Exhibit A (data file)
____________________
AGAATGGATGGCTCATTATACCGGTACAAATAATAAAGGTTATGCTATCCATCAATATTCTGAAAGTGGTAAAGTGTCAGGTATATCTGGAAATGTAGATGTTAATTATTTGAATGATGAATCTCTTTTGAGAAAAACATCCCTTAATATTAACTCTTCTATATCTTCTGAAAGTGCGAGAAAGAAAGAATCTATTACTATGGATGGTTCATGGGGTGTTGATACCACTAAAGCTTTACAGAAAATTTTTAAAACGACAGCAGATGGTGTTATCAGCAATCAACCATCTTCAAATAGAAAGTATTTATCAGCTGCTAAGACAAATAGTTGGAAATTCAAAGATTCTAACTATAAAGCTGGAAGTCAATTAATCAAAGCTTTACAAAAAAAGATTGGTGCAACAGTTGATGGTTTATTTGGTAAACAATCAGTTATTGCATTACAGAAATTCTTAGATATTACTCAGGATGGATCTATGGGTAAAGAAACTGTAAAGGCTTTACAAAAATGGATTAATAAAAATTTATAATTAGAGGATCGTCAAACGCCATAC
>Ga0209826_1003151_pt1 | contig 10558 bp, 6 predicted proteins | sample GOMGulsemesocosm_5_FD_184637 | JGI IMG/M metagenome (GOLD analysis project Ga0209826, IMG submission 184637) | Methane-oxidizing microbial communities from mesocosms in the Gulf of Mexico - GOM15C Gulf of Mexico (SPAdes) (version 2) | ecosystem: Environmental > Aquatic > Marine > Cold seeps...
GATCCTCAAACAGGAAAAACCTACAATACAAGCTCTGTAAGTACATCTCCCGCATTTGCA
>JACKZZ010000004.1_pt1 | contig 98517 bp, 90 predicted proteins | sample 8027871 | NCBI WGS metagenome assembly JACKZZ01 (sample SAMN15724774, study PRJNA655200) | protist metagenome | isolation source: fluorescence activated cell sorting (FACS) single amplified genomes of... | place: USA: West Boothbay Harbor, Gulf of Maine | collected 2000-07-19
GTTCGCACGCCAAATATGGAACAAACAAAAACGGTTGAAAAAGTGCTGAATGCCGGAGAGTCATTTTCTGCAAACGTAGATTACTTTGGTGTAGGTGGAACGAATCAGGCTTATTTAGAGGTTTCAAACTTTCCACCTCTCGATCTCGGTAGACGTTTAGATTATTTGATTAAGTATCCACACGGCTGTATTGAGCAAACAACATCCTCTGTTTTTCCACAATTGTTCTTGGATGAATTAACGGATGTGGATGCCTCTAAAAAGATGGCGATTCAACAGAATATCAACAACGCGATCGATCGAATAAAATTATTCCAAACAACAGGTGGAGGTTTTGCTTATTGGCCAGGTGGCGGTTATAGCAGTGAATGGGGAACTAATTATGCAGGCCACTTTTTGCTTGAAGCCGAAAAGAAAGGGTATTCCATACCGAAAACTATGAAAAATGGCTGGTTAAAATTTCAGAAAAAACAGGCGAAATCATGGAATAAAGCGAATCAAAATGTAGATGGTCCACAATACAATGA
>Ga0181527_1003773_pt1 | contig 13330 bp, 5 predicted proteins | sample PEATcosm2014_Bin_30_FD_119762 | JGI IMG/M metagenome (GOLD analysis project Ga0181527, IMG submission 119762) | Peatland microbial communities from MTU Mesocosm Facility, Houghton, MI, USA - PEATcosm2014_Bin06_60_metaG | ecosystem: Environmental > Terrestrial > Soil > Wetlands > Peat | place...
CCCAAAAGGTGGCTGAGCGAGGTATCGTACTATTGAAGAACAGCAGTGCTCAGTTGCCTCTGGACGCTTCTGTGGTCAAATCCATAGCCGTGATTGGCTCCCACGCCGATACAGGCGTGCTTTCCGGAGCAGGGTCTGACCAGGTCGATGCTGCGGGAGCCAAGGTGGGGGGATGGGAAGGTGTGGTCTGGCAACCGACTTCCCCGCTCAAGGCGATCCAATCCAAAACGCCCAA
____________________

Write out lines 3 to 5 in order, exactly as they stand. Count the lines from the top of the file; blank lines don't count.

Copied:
GATCCTCAAACAGGAAAAACCTACAATACAAGCTCTGTAAGTACATCTCCCGCATTTGCA
>JACKZZ010000004.1_pt1 | contig 98517 bp, 90 predicted proteins | sample 8027871 | NCBI WGS metagenome assembly JACKZZ01 (sample SAMN15724774, study PRJNA655200) | protist metagenome | isolation source: fluorescence activated cell sorting (FACS) single amplified genomes of... | place: USA: West Boothbay Harbor, Gulf of Maine | collected 2000-07-19
GTTCGCACGCCAAATATGGAACAAACAAAAACGGTTGAAAAAGTGCTGAATGCCGGAGAGTCATTTTCTGCAAACGTAGATTACTTTGGTGTAGGTGGAACGAATCAGGCTTATTTAGAGGTTTCAAACTTTCCACCTCTCGATCTCGGTAGACGTTTAGATTATTTGATTAAGTATCCACACGGCTGTATTGAGCAAACAACATCCTCTGTTTTTCCACAATTGTTCTTGGATGAATTAACGGATGTGGATGCCTCTAAAAAGATGGCGATTCAACAGAATATCAACAACGCGATCGATCGAATAAAATTATTCCAAACAACAGGTGGAGGTTTTGCTTATTGGCCAGGTGGCGGTTATAGCAGTGAATGGGGAACTAATTATGCAGGCCACTTTTTGCTTGAAGCCGAAAAGAAAGGGTATTCCATACCGAAAACTATGAAAAATGGCTGGTTAAAATTTCAGAAAAAACAGGCGAAATCATGGAATAAAGCGAATCAAAATGTAGATGGTCCACAATACAATGA